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Artikel Nummer: 40454

ITJ 17-18/2022

Dear readers,

Peace is best attained by preparing for war – not a maxim that’s limited to the political-military context. Logistics, which as a concept originates precisely from the military field, has no choice but to function according to the same principle – at least since the permanent congestion of global supply chains has become something of a reality of late. The availability of capacities, people and materials, which used to be taken for granted has, since mid-2020, been subject to shortages unknown for a long time.

More rupture than change, this economic experience actually has what it takes to be called a ’new era’ one day – once enough time has elapsed. Supply chain security has recently taken precedence over cost optimisation in industry and commerce. Now it would be psychologically as understandable as it would be reckless to exploit this temporary market situation for one’s own advantage. To banish shippers, trying to deal with their own price and deadline pressure, from the high table – a move that they tried to impose on logistics for too long themselves – won’t do long-term customer relationships any good.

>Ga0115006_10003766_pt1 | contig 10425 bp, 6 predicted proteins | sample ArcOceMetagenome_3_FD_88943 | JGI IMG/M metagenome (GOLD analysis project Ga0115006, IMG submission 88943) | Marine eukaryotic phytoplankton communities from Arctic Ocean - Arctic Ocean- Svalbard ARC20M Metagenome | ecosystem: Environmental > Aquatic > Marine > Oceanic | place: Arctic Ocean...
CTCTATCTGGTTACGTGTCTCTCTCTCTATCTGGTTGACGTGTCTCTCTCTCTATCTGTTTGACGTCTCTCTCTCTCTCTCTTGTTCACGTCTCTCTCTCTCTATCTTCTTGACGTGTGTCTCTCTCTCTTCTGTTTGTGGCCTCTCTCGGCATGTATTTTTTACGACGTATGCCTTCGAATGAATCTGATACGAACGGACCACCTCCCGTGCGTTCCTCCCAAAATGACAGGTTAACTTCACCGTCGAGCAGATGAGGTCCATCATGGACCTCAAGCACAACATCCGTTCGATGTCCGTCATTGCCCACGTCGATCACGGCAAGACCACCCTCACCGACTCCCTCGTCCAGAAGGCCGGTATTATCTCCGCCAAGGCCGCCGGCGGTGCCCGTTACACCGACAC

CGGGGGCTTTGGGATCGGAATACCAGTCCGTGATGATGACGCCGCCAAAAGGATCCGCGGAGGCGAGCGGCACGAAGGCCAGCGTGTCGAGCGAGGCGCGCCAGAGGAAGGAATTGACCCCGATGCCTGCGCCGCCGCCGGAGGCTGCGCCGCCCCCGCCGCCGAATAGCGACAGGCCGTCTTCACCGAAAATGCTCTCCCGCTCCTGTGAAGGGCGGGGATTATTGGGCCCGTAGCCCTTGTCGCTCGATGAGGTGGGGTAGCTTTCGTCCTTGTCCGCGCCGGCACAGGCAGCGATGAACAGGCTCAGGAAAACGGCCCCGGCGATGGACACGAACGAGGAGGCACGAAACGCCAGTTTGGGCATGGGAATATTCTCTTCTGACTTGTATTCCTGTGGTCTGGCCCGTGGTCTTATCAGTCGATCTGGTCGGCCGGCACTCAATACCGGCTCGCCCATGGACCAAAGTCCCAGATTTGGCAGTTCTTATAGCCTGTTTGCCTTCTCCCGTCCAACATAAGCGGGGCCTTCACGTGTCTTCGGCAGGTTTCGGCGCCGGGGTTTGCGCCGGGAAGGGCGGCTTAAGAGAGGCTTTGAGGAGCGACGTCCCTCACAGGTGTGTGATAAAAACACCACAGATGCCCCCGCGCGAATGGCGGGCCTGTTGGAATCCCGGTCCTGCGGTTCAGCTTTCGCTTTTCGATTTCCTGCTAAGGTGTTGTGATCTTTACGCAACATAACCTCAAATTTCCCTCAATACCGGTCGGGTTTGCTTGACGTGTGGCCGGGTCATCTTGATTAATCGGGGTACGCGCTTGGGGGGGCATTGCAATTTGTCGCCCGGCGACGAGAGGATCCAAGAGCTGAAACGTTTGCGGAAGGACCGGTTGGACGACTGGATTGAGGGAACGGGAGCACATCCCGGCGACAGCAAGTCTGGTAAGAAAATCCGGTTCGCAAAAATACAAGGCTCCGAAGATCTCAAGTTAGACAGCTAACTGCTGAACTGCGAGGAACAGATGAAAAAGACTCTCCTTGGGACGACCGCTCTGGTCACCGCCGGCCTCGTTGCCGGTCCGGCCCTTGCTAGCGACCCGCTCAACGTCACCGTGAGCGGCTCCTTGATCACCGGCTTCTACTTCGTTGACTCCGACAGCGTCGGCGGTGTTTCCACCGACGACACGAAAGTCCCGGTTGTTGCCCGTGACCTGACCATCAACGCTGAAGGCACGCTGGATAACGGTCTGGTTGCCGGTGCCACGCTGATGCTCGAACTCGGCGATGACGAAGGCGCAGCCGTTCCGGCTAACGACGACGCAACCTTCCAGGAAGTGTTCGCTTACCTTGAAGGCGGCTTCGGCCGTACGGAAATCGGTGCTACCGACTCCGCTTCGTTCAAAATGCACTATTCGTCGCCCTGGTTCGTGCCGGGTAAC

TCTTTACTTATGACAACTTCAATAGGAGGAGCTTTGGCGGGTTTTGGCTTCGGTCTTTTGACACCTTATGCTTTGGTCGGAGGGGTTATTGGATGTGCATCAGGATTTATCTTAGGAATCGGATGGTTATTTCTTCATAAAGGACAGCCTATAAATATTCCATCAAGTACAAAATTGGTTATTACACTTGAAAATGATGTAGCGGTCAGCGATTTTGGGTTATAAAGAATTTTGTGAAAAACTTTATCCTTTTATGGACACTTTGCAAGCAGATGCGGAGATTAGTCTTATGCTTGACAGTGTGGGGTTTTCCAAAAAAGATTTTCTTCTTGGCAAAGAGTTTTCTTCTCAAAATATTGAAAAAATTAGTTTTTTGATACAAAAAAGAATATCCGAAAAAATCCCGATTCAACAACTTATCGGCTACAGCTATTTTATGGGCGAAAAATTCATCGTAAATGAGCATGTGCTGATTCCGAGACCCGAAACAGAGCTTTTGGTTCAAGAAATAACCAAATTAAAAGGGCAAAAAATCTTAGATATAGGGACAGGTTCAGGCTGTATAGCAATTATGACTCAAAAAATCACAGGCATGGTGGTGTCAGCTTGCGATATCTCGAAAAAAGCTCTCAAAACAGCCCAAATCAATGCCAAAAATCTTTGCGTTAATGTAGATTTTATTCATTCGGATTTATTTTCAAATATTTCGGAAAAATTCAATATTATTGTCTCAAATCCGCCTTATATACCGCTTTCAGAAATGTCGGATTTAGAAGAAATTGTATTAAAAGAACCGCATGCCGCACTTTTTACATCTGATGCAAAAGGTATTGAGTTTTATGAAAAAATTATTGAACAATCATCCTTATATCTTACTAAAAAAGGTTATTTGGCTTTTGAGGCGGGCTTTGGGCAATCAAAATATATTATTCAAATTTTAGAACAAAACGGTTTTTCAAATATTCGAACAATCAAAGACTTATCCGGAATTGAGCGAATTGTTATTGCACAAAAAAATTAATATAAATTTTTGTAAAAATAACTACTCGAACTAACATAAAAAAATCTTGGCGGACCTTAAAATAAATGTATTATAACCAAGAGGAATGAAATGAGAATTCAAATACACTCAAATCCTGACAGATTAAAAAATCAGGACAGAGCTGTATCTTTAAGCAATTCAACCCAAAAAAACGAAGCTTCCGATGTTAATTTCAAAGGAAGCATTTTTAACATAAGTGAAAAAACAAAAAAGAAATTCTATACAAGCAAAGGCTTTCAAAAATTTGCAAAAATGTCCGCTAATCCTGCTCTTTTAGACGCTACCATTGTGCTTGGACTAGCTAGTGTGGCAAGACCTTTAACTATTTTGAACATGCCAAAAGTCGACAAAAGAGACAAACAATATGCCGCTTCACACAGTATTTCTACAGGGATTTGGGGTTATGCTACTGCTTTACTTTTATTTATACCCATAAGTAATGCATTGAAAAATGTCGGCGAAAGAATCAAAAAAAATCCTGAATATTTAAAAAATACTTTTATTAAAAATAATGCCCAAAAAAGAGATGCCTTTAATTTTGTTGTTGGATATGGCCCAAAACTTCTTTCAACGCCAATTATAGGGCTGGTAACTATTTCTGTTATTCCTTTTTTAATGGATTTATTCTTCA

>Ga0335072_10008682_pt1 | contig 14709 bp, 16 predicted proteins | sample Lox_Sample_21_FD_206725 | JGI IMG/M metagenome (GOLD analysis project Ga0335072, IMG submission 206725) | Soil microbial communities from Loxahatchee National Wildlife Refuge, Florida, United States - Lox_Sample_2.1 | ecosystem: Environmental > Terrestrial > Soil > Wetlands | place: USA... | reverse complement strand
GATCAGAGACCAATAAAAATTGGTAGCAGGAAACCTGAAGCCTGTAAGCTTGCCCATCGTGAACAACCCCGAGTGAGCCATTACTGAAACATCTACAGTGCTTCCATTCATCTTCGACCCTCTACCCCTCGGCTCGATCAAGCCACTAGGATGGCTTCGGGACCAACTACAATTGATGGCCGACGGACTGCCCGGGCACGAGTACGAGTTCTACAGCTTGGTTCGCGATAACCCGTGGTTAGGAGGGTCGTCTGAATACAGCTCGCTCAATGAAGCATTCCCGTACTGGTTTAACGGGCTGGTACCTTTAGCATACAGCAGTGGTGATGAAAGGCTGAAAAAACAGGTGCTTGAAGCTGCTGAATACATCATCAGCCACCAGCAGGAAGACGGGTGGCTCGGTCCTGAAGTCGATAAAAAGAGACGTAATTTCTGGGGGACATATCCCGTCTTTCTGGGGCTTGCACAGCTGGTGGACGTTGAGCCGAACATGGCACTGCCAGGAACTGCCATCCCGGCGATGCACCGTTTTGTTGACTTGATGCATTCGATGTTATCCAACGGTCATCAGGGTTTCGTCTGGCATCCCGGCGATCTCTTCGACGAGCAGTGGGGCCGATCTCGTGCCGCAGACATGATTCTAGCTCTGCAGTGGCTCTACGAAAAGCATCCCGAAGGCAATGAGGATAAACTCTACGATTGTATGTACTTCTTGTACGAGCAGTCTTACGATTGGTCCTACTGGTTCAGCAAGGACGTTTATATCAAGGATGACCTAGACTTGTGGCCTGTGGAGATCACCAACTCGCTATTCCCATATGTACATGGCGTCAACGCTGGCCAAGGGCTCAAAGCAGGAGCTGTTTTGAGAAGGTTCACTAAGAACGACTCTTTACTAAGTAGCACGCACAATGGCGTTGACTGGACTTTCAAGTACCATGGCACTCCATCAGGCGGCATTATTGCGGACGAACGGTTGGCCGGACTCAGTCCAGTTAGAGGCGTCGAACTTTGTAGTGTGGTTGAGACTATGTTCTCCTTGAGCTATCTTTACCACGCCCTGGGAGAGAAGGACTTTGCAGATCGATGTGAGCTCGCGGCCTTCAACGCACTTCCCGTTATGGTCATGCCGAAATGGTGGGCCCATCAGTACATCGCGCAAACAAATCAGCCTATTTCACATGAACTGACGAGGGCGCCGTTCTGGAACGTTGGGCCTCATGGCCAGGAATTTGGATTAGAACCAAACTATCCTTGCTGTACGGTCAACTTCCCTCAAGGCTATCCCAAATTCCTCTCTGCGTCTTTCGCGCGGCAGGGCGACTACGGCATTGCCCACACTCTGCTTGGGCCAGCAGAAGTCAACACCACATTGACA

Even the power of oligopolies knows its limits, however, as the oil companies are currently learning from the regulatory measures applied by some countries – after the former passed suppliers’ price surcharges on directly to consumers, but generally found it more it difficult to adjust their prices when their procurement prices fell. Anticipatory goodwill has rarely failed to have a positive effect on overall customer loyalty.

The search for alternative solutions for freight affected by congestion is another priority. Many concerned eyes have focused on a transport route that could relieve the overheated maritime route between China and Europe. The Group of European TransEurasia Operators and Forwarders (Geto), based in Basel since 1978, recently expressed its fear that the war in Ukraine could endanger the Eurasian overland transit corridor. It has called for caution lest “the years of building the Eurasian corridor are irrevocably undone.”

At this point it’s important to stay focused on ‘one world’. Transport routes are first and foremost supply routes for people – just like P.I. Tchaikovsky’s music is a contribution to universal human culture. Let us keep the damage caused by conflicts as small as possible in both the short and long term by retaining a sense of proportion and prudence.

You can read all about this in our Baltic, Eastern & Central Europe Special too, which also contains edifying information – despite the war. Yours,

Christian Doepgen








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